BAGHDAD, (Reuters) – A U.S.-Iranian committee set up to find ways to quell violence in Iraq will meet next week, Iraq’s foreign minister said on Monday.
The two bitter foes’ ambassadors have met in Baghdad three times since May after a diplomatic freeze that lasted almost 30 years, but have agreed on little of substance except the creation of the committee after their second meeting.
In the latest violence, a mortar attack killed seven inmates at an Interior Ministry jail and Iraqi security officials said a rocket strike started a large fire at a Baghdad oil refinery. But violence in Iraq has declined markedly over the past several months. The general commanding U.S. forces in Anbar, once the most dangerous province for U.S. troops and now one of the safest, said the reduction in violence there was permanent. “The positive trends are permanent,” Marine Corps Major-General Walter Gaskin told reporters in Washington by videolink. “The Anbaris are tired of violence.”
Iraqi Foreign Minister Hoshiyar Zebari told a news conference the U.S.-Iranian talks would be held in Baghdad on Dec. 18.
Washington accuses Iran of arming, funding and training Shi’ite militias in Iraq. Tehran rejects this and blames violence, in which tens of thousands of Iraqis have been killed, on the U.S.-led invasion to topple Saddam Hussein in 2003. “This will be a technical meeting, a follow-up to the last meeting of security experts, not at the level of the ambassadors but (deputy chiefs of missions) and security experts,” Zebari said. More ambassadorial talks could be held later, he said.
The U.S. embassy in Baghdad confirmed the date of the next meeting with Iranian officials and said senior diplomat Marcie Ries would head its delegation. Tehran had no immediate comment.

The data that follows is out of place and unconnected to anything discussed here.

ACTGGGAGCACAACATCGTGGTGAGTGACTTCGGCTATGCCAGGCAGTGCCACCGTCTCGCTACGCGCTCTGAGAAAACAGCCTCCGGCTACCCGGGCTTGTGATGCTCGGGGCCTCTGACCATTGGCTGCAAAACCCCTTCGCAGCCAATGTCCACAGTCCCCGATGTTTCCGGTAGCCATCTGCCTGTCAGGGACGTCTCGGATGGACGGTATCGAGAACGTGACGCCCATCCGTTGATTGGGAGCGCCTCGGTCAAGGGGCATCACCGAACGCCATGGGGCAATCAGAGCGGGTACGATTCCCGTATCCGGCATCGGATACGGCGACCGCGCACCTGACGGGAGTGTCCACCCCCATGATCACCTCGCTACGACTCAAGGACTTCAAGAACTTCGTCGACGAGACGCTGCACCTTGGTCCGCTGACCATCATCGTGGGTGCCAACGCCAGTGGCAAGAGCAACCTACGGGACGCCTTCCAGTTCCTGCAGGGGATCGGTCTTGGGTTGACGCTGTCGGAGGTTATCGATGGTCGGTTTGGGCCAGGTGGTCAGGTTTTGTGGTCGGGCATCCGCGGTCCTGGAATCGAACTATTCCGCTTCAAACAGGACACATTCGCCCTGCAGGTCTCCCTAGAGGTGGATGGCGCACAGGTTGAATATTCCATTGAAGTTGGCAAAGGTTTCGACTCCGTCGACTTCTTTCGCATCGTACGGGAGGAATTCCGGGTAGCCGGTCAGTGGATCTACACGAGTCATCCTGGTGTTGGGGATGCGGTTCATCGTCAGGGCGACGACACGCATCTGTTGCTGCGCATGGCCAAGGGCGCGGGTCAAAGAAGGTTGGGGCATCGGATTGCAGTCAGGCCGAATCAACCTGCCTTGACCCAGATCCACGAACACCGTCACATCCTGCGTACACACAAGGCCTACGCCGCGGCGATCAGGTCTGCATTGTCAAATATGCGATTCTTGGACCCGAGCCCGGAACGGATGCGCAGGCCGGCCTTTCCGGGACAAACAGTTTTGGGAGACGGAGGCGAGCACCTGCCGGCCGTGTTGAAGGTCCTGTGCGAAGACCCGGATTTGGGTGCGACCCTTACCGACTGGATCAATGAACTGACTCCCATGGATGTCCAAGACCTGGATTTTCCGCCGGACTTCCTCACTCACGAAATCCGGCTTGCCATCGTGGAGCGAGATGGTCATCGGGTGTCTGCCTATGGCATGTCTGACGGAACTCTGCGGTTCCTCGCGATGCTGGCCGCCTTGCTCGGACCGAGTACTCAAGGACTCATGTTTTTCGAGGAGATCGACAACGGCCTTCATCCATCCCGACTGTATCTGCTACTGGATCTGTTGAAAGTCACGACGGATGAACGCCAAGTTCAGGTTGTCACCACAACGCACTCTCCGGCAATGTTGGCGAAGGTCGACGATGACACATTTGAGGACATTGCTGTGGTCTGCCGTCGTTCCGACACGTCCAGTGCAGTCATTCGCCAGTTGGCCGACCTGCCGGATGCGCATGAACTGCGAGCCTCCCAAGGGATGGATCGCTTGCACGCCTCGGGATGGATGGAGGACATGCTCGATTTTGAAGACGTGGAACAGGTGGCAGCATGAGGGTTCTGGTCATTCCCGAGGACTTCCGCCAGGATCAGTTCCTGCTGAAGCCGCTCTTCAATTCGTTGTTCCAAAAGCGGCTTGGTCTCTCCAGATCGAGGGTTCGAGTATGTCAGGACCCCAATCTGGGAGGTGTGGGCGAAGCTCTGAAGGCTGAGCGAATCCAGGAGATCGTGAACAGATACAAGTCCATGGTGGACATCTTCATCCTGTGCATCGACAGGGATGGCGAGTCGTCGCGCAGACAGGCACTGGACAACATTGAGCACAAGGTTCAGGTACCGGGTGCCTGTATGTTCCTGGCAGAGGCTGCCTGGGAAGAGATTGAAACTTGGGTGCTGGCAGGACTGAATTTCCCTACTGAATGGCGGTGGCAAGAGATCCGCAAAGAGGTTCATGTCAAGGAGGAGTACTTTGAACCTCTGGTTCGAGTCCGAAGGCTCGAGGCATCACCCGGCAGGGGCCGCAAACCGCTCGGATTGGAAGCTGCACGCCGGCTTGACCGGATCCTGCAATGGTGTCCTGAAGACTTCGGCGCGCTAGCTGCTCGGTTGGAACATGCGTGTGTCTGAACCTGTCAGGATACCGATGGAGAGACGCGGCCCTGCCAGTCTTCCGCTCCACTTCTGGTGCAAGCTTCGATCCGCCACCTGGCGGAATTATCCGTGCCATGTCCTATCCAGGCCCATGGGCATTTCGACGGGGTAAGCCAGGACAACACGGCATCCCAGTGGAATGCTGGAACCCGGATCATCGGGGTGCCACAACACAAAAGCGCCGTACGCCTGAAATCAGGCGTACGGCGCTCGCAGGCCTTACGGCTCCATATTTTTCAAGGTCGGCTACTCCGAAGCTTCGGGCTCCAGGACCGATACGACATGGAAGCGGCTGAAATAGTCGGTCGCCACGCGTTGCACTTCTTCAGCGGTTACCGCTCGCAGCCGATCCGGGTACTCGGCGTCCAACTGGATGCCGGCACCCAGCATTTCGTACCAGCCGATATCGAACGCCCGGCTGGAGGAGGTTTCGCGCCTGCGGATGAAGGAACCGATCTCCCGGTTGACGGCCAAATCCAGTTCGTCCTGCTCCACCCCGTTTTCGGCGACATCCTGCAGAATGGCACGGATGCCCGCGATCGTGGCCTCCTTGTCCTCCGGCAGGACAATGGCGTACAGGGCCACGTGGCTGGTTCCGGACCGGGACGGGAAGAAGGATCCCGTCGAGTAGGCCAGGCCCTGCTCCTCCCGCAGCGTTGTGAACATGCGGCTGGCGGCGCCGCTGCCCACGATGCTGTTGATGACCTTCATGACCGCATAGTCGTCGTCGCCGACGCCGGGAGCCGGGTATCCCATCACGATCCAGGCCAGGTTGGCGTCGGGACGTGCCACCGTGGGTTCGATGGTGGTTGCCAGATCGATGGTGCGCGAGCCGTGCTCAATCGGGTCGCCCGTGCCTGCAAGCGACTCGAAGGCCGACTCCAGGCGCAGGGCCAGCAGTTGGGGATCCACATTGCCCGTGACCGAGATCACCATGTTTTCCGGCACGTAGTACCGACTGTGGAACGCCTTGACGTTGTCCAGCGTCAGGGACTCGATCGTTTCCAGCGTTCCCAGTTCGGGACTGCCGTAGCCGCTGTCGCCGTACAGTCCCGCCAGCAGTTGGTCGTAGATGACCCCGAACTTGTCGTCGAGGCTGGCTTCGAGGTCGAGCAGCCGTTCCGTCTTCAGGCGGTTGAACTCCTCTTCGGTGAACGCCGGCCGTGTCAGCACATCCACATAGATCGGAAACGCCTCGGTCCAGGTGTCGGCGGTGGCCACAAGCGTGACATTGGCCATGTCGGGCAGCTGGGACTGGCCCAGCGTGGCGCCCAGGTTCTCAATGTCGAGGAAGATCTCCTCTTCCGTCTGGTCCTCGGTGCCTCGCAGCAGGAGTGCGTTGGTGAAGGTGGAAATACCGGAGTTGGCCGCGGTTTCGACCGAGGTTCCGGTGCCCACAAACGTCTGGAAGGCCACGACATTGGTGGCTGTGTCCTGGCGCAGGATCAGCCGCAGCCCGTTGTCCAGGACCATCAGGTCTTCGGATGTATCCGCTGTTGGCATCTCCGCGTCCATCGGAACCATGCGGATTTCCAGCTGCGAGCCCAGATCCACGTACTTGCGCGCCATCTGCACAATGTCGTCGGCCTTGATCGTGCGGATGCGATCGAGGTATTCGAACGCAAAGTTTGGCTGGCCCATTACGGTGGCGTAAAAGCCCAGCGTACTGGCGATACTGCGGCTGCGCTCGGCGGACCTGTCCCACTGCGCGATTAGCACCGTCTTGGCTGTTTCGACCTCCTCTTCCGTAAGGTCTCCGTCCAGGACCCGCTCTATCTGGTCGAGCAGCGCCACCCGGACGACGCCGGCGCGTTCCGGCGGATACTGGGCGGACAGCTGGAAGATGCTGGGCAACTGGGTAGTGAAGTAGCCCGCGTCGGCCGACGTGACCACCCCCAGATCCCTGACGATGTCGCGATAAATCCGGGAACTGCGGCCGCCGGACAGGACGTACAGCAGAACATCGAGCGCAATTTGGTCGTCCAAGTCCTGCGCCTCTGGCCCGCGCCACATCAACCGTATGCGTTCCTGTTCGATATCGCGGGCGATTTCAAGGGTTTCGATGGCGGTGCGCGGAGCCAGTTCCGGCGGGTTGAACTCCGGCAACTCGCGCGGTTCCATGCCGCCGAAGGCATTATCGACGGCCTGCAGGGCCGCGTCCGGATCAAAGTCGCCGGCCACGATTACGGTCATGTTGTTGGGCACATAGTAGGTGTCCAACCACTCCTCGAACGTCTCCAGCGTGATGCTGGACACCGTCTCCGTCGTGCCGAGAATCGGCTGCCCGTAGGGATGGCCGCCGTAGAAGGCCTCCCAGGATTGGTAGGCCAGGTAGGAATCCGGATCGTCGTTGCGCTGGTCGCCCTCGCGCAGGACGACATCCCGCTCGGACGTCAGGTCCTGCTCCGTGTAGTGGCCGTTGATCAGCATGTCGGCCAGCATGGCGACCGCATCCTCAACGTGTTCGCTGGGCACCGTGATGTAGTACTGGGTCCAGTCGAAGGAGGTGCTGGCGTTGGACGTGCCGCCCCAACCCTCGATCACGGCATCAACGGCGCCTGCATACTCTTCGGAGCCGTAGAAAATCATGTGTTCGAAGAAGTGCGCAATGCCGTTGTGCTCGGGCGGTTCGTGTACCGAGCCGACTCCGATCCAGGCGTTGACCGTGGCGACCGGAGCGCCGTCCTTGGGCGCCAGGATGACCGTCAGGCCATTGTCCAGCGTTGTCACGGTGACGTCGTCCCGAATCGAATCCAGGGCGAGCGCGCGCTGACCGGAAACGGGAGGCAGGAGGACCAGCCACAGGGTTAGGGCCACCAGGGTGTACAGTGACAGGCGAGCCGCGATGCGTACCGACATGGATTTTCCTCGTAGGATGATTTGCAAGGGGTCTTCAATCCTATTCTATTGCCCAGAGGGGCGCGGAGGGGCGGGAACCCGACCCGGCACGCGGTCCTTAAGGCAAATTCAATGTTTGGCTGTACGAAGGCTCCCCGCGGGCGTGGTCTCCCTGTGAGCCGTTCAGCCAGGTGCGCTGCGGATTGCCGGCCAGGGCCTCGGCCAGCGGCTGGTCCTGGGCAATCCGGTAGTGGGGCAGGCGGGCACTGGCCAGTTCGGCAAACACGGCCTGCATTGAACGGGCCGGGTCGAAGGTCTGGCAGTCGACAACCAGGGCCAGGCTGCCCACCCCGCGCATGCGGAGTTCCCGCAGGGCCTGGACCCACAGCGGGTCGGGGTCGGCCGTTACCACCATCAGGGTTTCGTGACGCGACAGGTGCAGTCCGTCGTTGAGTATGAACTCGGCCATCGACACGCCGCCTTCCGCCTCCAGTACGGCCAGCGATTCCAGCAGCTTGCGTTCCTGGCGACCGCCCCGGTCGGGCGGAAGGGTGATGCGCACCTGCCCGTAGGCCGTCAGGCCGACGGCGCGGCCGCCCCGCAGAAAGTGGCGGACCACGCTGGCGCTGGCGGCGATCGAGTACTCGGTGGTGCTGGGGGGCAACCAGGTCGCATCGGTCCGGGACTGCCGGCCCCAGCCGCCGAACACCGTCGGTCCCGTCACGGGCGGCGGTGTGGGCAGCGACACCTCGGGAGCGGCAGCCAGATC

Following the pattern of previous talks, the meeting will focus solely on Iraq’s security, with Iran’s disputed nuclear ambitions again not on the agenda.
The first three meetings coincided with the U.S. military launching a security crackdown, backed by 30,000 extra troops, which it said was designed to pull Iraq back from the brink of civil war between majority Shi’ites and minority Sunni Arabs.
Attacks across Iraq have fallen 60 percent since the extra troops were fully deployed in mid-June, the military says. While the U.S. military remains wary, U.S. officials have softened their rhetoric towards Iran in recent weeks, noting several positive developments in Iranian influence in Iraq.
In Baghdad, several mortar rounds hit the Interior Ministry detention facility early on Monday morning, killing seven inmates and wounding another 21 in their cells, a senior security official told Reuters. The U.S. military said the attack involved rockets rather than mortars. Five inmates died.
The jail mainly houses suspected insurgents. Most of the thousands held in Iraqi jails are Sunni Arabs accused of attacks on civilians, the U.S. military and Iraqi security forces.
The security official said the wounded were still regarded as suspects and were being treated at the jail.
A thick plume of black smoke billowed over southern Baghdad after a Katyusha rocket hit a storage tank at the domestic refinery at Doura early on Monday, police said.
Baghdad security spokesman Qassim Moussawi told Reuters that either a rocket or a mortar round had hit the plant but the U.S. military blamed an industrial accident. Oil Ministry spokesman Assim Jihad said the fire was isolated and under control.
Washington has accused Iran of seeking to develop nuclear weapons, although U.S. intelligence services said this month that Tehran had stopped its nuclear weapons programme four years ago. Iran says its programme is for purely peaceful means.